All related (48)
Tiffany Tooley
Head of Product Marketing, Hubspot | Formerly Salesforce, IBM, Silverpop, BlackboardMarch 7

This very much depends on your company size, but I'd say the basics are: 

  • Messaging & Positioning
  • GTM Strategy Development & Execution
  • Sales & Buyer Enablement
  • Campaign Support
  • Competitive Support
  • Consistent partnerships with Product, Sales & Customers

There are always a ton of questions about TAM, Pricing & Packaging, Personas, etc. I've been on teams where those things are certainly supported or led by PMM teams, but as the business scales, I often find the TAM, Pricing & Packaging work tends to transition to strategy or pricing teams and the persona work is typically either folded into the enablement workstreams that PMM leads or is supported across the organization by a multitude of teams.

Daniel Kuperman
Head of Product Marketing, ITSM, AtlassianApril 8

In most B2B tech organizations (where I've spent most of my career) the PMM team owns the Go-To-Market. From a strategic perspective this means:

- Who we should sell to and how

- What should we sell and why

- How we'll reach them and what we'll tell them

- Knowing what works and course-correcting

The challenge is that each of these elements is broken down into specific tactics, such as:

- Who we should sell to and how: creating buyer personas, doing market segmentation, identifying sales channels

- What should we sell and why: product-market fit, product launches, product positioning

- How we'll reach them and what we'll tell them: campaign strategy, segmentation, messaging, thought leadership

- Knowing what works and course-correcting: tracking metrics, identifying what works, suggesting new strategies

Depending on the organization there are specific tactics that will be owned by other teams. For example, the Demand Generation team typically is the owner of campaign execution. You may have a content marketing team that writes whitepapers and eBooks. Having other teams own these tactics doesn't mean that you are off the hook, though! PMM is still the overall driver of the GTM and so you need to work alongside these teams and give them the right information they need to be successful. For example, for the Demand Generation team, you help them with understanding our buyer personas, their key challenges, and messaging that resonates with them.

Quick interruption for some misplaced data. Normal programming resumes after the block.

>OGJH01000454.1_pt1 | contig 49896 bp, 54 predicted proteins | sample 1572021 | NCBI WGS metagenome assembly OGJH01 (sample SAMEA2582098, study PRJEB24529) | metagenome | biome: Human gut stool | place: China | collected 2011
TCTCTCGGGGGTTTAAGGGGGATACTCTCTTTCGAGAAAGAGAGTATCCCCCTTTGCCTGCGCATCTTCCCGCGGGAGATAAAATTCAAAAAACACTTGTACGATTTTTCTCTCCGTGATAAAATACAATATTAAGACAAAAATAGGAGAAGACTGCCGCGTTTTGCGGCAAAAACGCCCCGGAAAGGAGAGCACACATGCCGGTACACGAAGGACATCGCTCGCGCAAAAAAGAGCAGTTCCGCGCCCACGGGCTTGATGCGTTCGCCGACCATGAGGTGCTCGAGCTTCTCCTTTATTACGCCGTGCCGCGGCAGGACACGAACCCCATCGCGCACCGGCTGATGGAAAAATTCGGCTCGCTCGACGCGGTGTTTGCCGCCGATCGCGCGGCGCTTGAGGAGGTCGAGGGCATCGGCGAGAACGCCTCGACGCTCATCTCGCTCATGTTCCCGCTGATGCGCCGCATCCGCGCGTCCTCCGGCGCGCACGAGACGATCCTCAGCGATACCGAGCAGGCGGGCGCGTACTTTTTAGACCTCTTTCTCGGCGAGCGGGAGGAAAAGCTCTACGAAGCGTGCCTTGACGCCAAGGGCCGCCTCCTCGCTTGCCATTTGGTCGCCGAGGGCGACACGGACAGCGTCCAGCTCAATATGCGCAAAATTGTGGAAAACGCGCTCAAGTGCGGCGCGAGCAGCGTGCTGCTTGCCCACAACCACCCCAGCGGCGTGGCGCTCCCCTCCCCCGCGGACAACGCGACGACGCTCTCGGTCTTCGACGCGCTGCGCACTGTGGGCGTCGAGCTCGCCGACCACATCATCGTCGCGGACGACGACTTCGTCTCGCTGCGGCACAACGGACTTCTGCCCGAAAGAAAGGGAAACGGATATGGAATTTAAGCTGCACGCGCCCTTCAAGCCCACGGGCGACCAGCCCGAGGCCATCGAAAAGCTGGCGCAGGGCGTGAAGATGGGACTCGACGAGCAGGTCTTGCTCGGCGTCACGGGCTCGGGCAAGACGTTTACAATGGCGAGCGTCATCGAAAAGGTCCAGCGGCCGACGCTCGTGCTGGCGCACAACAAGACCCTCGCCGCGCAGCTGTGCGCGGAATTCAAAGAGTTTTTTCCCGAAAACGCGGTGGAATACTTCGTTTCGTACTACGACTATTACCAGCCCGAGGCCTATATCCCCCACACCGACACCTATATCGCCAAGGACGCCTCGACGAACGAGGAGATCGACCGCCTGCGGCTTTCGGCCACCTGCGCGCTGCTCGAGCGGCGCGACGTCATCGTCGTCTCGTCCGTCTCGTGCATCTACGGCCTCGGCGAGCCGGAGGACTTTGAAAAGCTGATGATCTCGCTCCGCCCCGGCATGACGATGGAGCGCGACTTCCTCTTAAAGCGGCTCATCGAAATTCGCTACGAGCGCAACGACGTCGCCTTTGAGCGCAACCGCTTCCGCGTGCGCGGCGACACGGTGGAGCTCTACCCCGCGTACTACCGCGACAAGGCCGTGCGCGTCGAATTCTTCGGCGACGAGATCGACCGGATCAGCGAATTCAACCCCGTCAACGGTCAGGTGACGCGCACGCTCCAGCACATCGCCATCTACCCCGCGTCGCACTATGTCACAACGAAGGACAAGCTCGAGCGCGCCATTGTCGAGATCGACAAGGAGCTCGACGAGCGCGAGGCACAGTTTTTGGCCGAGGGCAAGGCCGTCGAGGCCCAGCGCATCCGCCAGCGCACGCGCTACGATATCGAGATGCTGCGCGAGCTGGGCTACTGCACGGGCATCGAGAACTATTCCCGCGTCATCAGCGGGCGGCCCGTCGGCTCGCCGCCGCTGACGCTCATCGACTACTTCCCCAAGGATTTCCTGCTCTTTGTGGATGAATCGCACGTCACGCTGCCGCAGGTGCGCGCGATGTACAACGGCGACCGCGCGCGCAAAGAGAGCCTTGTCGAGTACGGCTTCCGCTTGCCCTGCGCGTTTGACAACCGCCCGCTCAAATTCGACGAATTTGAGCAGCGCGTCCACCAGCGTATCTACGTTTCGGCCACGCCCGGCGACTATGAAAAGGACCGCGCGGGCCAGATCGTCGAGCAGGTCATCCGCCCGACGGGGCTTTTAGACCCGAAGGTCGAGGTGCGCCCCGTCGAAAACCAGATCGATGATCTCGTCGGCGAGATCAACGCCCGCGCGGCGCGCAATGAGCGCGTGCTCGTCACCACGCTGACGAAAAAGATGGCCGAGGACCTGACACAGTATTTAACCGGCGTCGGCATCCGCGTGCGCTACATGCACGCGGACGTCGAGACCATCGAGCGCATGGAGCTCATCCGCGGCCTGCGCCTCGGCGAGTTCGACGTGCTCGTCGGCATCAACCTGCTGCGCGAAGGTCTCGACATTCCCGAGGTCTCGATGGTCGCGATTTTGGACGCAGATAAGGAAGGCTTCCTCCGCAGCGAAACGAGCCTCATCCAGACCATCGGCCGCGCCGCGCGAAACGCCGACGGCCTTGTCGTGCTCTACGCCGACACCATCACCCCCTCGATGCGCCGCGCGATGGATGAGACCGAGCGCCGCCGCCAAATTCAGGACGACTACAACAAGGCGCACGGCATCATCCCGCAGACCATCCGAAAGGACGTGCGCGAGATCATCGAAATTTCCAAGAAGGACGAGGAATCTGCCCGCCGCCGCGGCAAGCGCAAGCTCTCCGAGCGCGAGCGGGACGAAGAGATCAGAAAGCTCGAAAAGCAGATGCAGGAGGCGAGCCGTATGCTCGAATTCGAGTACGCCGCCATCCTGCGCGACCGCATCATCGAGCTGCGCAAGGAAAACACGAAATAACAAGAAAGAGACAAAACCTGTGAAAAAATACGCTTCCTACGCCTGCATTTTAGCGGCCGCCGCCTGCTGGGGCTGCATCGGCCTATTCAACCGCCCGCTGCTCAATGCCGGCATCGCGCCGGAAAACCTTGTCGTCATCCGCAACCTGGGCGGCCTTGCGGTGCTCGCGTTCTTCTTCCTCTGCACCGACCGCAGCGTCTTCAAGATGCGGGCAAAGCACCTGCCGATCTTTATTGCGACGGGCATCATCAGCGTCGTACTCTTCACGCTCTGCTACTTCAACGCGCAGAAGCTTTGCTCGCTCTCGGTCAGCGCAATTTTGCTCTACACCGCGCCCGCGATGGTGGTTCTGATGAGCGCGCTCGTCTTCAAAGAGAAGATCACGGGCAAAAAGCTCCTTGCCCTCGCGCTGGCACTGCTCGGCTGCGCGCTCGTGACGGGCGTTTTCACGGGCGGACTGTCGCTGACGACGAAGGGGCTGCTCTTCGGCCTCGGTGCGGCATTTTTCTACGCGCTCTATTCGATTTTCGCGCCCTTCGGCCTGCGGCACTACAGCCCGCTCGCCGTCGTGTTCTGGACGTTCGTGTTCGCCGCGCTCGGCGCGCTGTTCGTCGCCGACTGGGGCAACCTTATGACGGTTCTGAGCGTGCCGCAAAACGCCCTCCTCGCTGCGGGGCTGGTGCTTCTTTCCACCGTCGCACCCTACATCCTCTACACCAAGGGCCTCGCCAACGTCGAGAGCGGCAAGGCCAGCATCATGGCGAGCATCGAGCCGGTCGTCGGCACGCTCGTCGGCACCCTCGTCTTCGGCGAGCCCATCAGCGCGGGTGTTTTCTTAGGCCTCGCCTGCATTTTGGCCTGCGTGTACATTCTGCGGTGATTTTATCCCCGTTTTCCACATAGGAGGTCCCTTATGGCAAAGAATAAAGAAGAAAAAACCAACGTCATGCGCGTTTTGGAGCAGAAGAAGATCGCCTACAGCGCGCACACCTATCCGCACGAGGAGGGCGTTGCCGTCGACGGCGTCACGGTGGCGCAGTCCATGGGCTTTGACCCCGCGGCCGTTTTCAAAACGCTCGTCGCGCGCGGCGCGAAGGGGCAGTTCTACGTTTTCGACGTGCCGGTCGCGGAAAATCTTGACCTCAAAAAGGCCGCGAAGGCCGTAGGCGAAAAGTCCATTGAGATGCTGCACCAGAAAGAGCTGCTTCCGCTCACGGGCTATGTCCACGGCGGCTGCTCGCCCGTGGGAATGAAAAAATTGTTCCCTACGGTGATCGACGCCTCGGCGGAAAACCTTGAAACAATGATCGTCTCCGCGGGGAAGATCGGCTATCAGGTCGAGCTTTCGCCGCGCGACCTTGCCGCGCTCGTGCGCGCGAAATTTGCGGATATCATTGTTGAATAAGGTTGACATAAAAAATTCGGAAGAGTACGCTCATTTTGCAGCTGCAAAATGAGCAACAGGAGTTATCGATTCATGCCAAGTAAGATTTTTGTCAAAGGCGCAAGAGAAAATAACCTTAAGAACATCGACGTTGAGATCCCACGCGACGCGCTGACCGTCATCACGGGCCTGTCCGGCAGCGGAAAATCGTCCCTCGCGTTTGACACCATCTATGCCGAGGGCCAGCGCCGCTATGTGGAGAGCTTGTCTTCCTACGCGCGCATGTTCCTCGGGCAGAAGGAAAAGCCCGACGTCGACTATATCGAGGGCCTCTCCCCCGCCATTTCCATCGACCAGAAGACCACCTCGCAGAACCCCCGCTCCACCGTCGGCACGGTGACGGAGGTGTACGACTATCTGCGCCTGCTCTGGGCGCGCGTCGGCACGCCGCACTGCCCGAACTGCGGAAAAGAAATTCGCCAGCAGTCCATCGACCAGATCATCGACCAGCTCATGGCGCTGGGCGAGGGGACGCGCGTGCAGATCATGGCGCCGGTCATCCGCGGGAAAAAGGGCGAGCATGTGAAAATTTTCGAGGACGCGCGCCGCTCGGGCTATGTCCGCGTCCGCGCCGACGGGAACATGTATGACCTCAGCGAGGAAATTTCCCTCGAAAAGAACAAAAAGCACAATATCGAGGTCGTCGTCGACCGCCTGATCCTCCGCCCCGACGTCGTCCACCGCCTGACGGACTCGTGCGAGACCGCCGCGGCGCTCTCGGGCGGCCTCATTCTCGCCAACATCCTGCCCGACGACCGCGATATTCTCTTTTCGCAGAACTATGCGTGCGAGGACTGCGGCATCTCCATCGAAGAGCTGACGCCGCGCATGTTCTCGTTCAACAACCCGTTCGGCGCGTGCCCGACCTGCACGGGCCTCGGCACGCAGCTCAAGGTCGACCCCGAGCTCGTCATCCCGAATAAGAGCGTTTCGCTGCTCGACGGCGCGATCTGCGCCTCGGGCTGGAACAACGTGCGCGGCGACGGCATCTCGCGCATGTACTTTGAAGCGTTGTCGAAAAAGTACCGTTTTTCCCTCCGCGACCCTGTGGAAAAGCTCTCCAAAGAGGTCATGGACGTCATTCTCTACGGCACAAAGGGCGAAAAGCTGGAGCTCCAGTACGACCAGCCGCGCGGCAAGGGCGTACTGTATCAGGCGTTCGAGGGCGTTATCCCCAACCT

The question of 'who owns what' will come up and the best way to address it is to work alongside your peers in other teams and create a roles & responsibilities matrix outlining the key activities specific tactics may require with clear lines of ownership. 

Sunny Manivannan
Vice President & GM, Global SMB, BrazeJune 16

Personally, I consider these three questions every day:

1. How can I help my company win more?

2. How can I help my company win bigger?

3. How can I help my company win forever?

The first is about how PMM can help Sales increase win rate and help Marketing increase pipeline (pipeline x win rate = new customers). Tactics for this include competitive intelligence and competitive positioning, helping Demand Gen by crafting great content and effective landing page copy, not to mention website copy.

The second is about helping your Sales team communicate the value of your software effectively and raising your average selling price as a result. Tactics for this include pricing and packaging, classic product marketing (clear, concise, and differentiated product benefits, for example), sales enablement, category and company evangelism, and industy-specific marketing, depending how large your company is.

The last is about helping your company build and reinforce its long-term competitive advantages. In order to be successful over the long term, every B2B SaaS company has to have some inherent advantages that will make it difficult for competitors to ever catch up. It's Product Marketing's job to identify such opportunities and influence the company to actually execute on these opportunities.